- benzoyl peroxide
This information is intended for use by health professionals
Adults and adolescentsApply a thin film to the whole of the affected area once daily preferably after washing and drying the skin. If excessive dryness or peeling occurs application should be temporarily interrupted as per physician instruction or patient tolerability.Maximum lesion reduction may be expected after approximately eight to twelve weeks of drug use. Continued use is normally required to maintain a clinical response.
Elderly PatientsThere are no specific recommendations for use in the elderly.
Paediatric PopulationSafety and effectiveness of topical benzoyl peroxide in children under the age of 12 has not been established.
FertilityThere are no data on the effect of topical benzoyl peroxide on fertility.
PregnancyThere are limited data on the use of topical benzoyl peroxide in pregnant women. Animal studies do not indicate direct or indirect harmful effects with respect to reproductive toxicity (see Section 5.3). No effects during pregnancy are anticipated since systemic exposure to benzoyl peroxide is very limited.However, benzoyl peroxide should be used during pregnancy only if the expected benefit justifies the potential risk to the foetus.
LactationPercutaneous absorption of benzoyl peroxide is very limited; however, it is not known whether benzoyl peroxide is excreted in human milk after topical application. Topical benzoyl peroxide should be used during lactation only if the expected benefit justifies the potential risk to the infant.If used during lactation, benzoyl peroxide should not be applied to the breast area to avoid accidental ingestion by the infant.
Symptoms and signsTopically applied benzoyl peroxide is not generally absorbed in sufficient amounts to produce systemic effects. Excessive application may result in severe irritation. In this event, discontinue use and wait until the skin has recovered.
TreatmentCold compresses can provide relief from irritation due to excessive application.Accidental ingestion of topical benzoyl peroxide should be managed clinically or as recommended by the National Poisons Centre, where available.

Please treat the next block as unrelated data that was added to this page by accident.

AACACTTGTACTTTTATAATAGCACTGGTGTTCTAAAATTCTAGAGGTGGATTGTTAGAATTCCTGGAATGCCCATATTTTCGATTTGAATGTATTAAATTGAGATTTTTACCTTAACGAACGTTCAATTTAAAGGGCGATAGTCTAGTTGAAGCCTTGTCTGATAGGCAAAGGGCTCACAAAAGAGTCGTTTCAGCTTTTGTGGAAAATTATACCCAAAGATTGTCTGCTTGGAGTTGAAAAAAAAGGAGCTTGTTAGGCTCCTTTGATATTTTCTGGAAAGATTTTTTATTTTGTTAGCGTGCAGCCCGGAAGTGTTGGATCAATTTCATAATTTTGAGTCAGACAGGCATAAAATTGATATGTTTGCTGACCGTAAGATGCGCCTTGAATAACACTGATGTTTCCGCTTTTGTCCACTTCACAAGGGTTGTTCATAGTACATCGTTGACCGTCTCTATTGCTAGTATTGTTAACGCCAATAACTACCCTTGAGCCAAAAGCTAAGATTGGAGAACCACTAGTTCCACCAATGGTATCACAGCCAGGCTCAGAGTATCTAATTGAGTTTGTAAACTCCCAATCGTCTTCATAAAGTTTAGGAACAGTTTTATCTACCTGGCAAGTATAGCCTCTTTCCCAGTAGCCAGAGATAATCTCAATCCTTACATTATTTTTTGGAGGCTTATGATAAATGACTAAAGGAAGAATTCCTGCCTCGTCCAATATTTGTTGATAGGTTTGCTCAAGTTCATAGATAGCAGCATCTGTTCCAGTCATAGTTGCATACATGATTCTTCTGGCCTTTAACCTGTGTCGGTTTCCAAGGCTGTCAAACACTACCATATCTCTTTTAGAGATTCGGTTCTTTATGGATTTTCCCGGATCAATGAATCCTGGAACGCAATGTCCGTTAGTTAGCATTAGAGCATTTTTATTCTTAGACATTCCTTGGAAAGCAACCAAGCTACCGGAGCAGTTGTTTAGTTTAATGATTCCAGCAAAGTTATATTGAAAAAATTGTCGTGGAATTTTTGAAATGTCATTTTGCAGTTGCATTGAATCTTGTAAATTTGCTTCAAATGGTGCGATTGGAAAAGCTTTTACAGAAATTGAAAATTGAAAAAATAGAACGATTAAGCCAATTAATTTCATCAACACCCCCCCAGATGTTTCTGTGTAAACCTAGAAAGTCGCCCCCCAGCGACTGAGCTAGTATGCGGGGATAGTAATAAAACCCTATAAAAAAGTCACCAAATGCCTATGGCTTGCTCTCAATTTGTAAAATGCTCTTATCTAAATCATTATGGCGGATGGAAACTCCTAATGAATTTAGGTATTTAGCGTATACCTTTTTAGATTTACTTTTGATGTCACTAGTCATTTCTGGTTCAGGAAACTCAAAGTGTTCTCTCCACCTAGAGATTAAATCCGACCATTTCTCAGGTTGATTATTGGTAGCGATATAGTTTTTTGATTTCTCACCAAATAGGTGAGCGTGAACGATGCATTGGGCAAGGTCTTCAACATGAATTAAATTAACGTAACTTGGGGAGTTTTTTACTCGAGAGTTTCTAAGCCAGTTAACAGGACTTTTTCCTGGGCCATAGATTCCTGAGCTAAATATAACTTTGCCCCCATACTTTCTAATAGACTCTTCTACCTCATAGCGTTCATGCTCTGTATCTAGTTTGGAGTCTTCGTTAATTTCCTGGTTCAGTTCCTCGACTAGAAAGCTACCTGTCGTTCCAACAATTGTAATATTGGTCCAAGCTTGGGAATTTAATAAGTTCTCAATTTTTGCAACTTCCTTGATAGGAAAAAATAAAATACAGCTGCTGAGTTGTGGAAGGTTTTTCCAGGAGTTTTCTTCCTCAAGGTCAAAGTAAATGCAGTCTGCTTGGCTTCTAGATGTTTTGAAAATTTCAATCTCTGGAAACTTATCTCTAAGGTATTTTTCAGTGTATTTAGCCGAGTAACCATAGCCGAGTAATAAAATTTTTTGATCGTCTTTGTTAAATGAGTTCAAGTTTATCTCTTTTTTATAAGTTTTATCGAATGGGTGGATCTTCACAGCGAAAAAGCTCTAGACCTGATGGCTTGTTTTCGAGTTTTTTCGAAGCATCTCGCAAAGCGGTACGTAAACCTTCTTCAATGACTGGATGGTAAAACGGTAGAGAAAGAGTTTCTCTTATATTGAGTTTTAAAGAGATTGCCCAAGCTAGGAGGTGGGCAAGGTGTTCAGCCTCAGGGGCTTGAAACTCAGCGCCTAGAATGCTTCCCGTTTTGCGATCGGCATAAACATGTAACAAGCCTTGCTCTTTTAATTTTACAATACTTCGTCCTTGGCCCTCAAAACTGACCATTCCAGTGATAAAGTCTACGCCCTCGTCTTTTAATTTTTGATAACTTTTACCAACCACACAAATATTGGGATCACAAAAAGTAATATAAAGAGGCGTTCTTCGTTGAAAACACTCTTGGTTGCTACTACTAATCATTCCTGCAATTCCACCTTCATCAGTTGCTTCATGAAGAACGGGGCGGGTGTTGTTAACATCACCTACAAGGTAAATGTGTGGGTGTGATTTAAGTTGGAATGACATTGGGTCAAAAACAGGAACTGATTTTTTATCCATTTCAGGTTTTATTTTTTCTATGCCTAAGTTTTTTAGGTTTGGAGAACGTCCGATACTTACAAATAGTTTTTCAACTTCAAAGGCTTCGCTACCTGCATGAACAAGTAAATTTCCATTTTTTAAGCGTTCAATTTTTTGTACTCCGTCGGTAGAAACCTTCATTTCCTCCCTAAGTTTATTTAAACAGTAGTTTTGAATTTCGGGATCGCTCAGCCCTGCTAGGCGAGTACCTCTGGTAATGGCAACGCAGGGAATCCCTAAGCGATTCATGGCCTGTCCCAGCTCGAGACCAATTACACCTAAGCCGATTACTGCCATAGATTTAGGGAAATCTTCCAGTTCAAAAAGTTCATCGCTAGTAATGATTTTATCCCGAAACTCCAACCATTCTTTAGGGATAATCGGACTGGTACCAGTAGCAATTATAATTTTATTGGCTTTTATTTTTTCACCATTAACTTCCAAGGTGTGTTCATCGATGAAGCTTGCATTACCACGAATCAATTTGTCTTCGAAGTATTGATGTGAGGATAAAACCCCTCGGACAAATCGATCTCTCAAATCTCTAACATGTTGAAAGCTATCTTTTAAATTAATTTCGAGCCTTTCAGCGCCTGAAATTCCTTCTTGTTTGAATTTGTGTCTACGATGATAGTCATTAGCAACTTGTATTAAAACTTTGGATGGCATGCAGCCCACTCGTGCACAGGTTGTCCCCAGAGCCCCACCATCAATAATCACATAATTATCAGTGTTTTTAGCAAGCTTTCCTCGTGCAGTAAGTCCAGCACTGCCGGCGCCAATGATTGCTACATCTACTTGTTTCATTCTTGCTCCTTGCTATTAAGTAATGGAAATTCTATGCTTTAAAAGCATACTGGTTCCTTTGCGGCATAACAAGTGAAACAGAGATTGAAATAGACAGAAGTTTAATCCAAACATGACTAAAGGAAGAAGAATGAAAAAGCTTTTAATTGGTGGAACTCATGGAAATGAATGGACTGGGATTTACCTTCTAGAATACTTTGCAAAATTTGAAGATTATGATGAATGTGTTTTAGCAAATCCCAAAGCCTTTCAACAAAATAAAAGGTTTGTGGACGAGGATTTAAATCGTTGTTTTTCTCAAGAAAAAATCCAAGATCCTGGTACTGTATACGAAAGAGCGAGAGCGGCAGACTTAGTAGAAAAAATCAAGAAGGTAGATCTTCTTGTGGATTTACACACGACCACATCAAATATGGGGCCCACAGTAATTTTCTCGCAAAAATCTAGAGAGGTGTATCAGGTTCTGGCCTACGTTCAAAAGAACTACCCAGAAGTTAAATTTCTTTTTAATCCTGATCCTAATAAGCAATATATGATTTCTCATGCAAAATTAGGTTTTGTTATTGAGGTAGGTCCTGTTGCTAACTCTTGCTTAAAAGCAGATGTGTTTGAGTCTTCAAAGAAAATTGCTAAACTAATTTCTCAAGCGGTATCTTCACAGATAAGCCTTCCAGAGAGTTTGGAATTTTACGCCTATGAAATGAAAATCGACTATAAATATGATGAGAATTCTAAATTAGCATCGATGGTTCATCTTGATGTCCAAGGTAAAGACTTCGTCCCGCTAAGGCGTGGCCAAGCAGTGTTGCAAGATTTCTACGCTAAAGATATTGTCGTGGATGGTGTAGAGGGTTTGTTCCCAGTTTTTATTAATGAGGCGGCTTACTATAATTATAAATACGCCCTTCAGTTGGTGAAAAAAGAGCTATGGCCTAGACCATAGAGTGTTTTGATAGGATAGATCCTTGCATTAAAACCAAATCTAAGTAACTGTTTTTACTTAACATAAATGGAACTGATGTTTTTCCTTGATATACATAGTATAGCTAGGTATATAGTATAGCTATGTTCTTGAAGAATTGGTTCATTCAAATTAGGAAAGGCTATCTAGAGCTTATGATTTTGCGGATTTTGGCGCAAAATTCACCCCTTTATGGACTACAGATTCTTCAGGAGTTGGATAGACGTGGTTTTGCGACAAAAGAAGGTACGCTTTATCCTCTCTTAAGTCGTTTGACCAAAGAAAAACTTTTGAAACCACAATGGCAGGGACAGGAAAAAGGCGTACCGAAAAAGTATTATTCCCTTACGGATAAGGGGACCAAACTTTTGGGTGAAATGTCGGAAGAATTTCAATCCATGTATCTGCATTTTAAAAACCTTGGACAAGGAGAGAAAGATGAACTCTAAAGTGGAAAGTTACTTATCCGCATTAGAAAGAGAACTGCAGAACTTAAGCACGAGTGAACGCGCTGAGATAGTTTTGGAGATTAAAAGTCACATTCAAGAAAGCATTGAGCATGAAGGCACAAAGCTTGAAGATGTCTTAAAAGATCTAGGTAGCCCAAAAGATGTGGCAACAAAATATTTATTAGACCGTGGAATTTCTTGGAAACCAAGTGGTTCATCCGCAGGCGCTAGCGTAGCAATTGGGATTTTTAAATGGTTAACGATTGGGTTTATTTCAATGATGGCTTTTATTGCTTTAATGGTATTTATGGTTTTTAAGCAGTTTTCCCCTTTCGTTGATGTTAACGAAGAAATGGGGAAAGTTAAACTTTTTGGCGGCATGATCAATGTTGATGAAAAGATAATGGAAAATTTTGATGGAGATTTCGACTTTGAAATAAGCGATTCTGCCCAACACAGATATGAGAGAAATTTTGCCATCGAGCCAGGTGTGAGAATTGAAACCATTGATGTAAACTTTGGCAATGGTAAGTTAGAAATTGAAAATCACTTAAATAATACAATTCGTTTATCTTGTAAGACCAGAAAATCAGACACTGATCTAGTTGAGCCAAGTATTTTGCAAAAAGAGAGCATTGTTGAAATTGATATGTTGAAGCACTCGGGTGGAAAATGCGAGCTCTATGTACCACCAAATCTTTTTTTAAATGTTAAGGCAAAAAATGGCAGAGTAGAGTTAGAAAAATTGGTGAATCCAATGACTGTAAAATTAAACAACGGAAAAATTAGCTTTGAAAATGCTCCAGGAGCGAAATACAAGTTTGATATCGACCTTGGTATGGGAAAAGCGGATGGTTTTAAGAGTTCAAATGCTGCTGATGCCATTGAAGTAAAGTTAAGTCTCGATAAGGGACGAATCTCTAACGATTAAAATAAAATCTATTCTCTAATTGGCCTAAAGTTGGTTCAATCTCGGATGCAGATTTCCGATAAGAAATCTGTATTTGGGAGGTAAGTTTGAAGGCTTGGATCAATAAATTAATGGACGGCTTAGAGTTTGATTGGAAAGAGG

Mechanism of actionBenzoyl peroxide is a highly lipophilic oxidizing agent with bacteriocidal and keratolytic effects.
Pharmacodynamic effectsThe effectiveness of benzoyl peroxide in the treatment of acne vulgaris is primarily attributable to its antibacterial activity, especially with respect to Propionibacterium acnes. The antibacterial activity of benzoyl peroxide is due to the release of active or free-radical oxygen capable of oxidising bacterial proteins. Benzoyl peroxide is also believed to be effective in the treatment of acne on account of its anti-inflammatory and mild keratolytic properties.
Absorption/Distribution/MetabolismBenzoyl peroxide is absorbed by the skin where it is metabolised to benzoic acid. Following topical application, less than 5% of the dose enters systemic circulation as benzoic acid.
EliminationBenzoyl peroxide is excreted as benzoic acid in the urine.
Carcinogenesis/mutagenesisBoth the carcinogenicity and photocarcinogenicity of benzoyl peroxide have been extensively assessed in both mice and hamsters, by various routes of administration, in studies ranging from 42 to 100 weeks in duration. The overall conclusion is that benzoyl peroxide is considered to be generally recognized as a neither carcinogenic nor photocarcinogenic and safe in topical acne products at a concentration of 2.5% to 10%.The genotoxicity of benzoyl peroxide was extensively assessed in vitro and in vivo. While in a few in vitro studies benzoyl peroxide showed weak mutagenicity, the overall genotoxicity profile did not indicate significant biological relevance.
Fertility and PregnancyIn a combined repeat- dose and reproduction/development toxicity study, benzoyl peroxide (250, 500 or 1,000 mg/kg/day) was administered orally to male rats for 29 days and female rats for 41-51 days. There were no treatment-related changes observed in the mating period, mating rate, conception rate, delivery rate, birth rate, pregnancy period, luteinization number, implantation number and the rate of losing embryos and foetuses after implantation. In pups, body weight was significantly decreased in the high-dose group. The no-observed-adverse-effect-level (NOAEL) for reproductive toxicities was considered to be 500 mg/kg/day.
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